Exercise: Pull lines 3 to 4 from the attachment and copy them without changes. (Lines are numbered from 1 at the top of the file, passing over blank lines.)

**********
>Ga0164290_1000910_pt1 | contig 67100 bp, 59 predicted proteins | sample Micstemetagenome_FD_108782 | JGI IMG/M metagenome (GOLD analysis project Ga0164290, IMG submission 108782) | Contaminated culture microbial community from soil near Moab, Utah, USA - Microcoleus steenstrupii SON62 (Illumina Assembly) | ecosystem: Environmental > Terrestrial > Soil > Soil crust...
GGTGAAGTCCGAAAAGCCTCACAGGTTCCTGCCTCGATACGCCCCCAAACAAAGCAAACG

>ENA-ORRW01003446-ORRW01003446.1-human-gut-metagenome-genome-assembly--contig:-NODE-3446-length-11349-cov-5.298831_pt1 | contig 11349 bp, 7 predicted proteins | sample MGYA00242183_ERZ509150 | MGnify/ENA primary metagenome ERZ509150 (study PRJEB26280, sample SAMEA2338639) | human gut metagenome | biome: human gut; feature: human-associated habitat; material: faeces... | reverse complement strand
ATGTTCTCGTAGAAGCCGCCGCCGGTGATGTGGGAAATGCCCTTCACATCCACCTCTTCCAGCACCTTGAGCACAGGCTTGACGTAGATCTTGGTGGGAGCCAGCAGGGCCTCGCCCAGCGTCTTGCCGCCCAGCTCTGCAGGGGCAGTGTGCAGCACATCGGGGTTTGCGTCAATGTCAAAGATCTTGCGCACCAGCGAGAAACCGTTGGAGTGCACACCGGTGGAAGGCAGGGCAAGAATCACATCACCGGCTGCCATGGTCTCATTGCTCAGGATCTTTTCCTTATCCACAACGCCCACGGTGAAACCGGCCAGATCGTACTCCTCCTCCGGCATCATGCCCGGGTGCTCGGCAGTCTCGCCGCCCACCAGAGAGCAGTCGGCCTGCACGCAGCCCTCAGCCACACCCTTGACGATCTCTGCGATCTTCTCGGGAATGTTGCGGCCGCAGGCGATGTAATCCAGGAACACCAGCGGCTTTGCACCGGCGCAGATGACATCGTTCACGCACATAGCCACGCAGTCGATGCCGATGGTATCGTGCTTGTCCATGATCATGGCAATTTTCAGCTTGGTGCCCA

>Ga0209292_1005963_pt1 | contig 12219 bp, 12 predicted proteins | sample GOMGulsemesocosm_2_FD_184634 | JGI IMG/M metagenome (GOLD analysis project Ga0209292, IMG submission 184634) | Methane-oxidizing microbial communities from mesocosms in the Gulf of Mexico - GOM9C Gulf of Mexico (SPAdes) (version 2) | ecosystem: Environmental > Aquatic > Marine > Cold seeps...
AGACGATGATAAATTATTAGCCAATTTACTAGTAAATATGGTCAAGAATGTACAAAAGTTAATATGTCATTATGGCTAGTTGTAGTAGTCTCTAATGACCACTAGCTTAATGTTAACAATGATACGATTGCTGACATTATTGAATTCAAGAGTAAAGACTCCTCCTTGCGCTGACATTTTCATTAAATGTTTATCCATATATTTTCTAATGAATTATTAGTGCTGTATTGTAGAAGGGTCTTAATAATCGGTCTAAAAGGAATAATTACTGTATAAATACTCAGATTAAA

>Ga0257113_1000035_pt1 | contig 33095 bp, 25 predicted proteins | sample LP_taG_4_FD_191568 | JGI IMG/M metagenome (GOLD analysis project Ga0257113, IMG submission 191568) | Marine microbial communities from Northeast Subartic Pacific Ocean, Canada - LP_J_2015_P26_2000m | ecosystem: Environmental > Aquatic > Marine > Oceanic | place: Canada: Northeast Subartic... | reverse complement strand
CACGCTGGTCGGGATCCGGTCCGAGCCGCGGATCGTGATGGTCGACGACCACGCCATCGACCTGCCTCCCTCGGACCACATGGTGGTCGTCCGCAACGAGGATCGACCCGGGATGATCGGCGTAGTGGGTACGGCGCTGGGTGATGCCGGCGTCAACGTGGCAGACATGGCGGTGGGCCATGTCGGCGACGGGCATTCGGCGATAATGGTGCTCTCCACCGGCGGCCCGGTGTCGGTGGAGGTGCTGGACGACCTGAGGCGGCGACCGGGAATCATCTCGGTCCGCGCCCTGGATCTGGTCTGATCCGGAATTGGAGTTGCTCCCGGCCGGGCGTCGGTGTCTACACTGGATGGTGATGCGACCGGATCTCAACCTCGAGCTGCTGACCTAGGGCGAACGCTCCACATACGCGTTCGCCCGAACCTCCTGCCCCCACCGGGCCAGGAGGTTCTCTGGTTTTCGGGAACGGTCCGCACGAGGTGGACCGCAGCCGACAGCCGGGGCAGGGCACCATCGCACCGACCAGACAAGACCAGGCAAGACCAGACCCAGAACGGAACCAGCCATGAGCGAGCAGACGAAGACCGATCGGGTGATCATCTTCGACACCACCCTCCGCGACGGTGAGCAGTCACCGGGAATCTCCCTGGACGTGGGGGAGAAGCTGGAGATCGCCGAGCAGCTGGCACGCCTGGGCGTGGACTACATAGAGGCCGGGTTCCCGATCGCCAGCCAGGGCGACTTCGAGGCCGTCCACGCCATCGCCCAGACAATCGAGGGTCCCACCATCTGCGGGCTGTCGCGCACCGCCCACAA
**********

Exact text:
>ENA-ORRW01003446-ORRW01003446.1-human-gut-metagenome-genome-assembly--contig:-NODE-3446-length-11349-cov-5.298831_pt1 | contig 11349 bp, 7 predicted proteins | sample MGYA00242183_ERZ509150 | MGnify/ENA primary metagenome ERZ509150 (study PRJEB26280, sample SAMEA2338639) | human gut metagenome | biome: human gut; feature: human-associated habitat; material: faeces... | reverse complement strand
ATGTTCTCGTAGAAGCCGCCGCCGGTGATGTGGGAAATGCCCTTCACATCCACCTCTTCCAGCACCTTGAGCACAGGCTTGACGTAGATCTTGGTGGGAGCCAGCAGGGCCTCGCCCAGCGTCTTGCCGCCCAGCTCTGCAGGGGCAGTGTGCAGCACATCGGGGTTTGCGTCAATGTCAAAGATCTTGCGCACCAGCGAGAAACCGTTGGAGTGCACACCGGTGGAAGGCAGGGCAAGAATCACATCACCGGCTGCCATGGTCTCATTGCTCAGGATCTTTTCCTTATCCACAACGCCCACGGTGAAACCGGCCAGATCGTACTCCTCCTCCGGCATCATGCCCGGGTGCTCGGCAGTCTCGCCGCCCACCAGAGAGCAGTCGGCCTGCACGCAGCCCTCAGCCACACCCTTGACGATCTCTGCGATCTTCTCGGGAATGTTGCGGCCGCAGGCGATGTAATCCAGGAACACCAGCGGCTTTGCACCGGCGCAGATGACATCGTTCACGCACATAGCCACGCAGTCGATGCCGATGGTATCGTGCTTGTCCATGATCATGGCAATTTTCAGCTTGGTGCCCA